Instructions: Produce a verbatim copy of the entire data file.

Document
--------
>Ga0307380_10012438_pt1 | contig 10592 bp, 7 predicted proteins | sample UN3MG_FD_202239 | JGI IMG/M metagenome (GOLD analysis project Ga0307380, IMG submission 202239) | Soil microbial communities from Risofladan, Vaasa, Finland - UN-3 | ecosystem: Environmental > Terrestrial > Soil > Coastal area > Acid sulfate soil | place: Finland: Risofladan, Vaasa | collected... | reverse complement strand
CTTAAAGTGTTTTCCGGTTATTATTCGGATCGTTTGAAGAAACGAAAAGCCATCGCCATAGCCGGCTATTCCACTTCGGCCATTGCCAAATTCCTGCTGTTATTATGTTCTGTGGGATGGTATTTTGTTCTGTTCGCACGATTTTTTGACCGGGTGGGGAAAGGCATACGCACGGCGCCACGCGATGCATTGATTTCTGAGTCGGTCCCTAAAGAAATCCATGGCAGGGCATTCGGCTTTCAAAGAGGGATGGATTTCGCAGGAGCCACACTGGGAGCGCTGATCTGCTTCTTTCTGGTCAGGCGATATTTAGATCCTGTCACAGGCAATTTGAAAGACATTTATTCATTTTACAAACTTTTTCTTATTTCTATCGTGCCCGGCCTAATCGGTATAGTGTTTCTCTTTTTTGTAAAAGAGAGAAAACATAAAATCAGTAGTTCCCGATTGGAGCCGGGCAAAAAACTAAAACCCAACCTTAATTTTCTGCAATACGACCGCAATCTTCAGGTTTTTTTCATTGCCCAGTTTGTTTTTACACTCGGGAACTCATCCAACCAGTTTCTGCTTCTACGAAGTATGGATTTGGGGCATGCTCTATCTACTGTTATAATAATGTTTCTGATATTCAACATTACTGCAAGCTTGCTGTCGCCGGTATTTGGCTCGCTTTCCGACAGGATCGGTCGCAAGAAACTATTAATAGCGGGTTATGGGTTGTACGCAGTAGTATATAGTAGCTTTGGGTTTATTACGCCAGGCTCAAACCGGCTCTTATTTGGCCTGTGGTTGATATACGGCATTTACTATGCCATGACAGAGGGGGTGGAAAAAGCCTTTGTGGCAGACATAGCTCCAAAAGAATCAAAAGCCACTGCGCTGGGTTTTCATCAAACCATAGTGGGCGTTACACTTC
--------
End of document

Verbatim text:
>Ga0307380_10012438_pt1 | contig 10592 bp, 7 predicted proteins | sample UN3MG_FD_202239 | JGI IMG/M metagenome (GOLD analysis project Ga0307380, IMG submission 202239) | Soil microbial communities from Risofladan, Vaasa, Finland - UN-3 | ecosystem: Environmental > Terrestrial > Soil > Coastal area > Acid sulfate soil | place: Finland: Risofladan, Vaasa | collected... | reverse complement strand
CTTAAAGTGTTTTCCGGTTATTATTCGGATCGTTTGAAGAAACGAAAAGCCATCGCCATAGCCGGCTATTCCACTTCGGCCATTGCCAAATTCCTGCTGTTATTATGTTCTGTGGGATGGTATTTTGTTCTGTTCGCACGATTTTTTGACCGGGTGGGGAAAGGCATACGCACGGCGCCACGCGATGCATTGATTTCTGAGTCGGTCCCTAAAGAAATCCATGGCAGGGCATTCGGCTTTCAAAGAGGGATGGATTTCGCAGGAGCCACACTGGGAGCGCTGATCTGCTTCTTTCTGGTCAGGCGATATTTAGATCCTGTCACAGGCAATTTGAAAGACATTTATTCATTTTACAAACTTTTTCTTATTTCTATCGTGCCCGGCCTAATCGGTATAGTGTTTCTCTTTTTTGTAAAAGAGAGAAAACATAAAATCAGTAGTTCCCGATTGGAGCCGGGCAAAAAACTAAAACCCAACCTTAATTTTCTGCAATACGACCGCAATCTTCAGGTTTTTTTCATTGCCCAGTTTGTTTTTACACTCGGGAACTCATCCAACCAGTTTCTGCTTCTACGAAGTATGGATTTGGGGCATGCTCTATCTACTGTTATAATAATGTTTCTGATATTCAACATTACTGCAAGCTTGCTGTCGCCGGTATTTGGCTCGCTTTCCGACAGGATCGGTCGCAAGAAACTATTAATAGCGGGTTATGGGTTGTACGCAGTAGTATATAGTAGCTTTGGGTTTATTACGCCAGGCTCAAACCGGCTCTTATTTGGCCTGTGGTTGATATACGGCATTTACTATGCCATGACAGAGGGGGTGGAAAAAGCCTTTGTGGCAGACATAGCTCCAAAAGAATCAAAAGCCACTGCGCTGGGTTTTCATCAAACCATAGTGGGCGTTACACTTC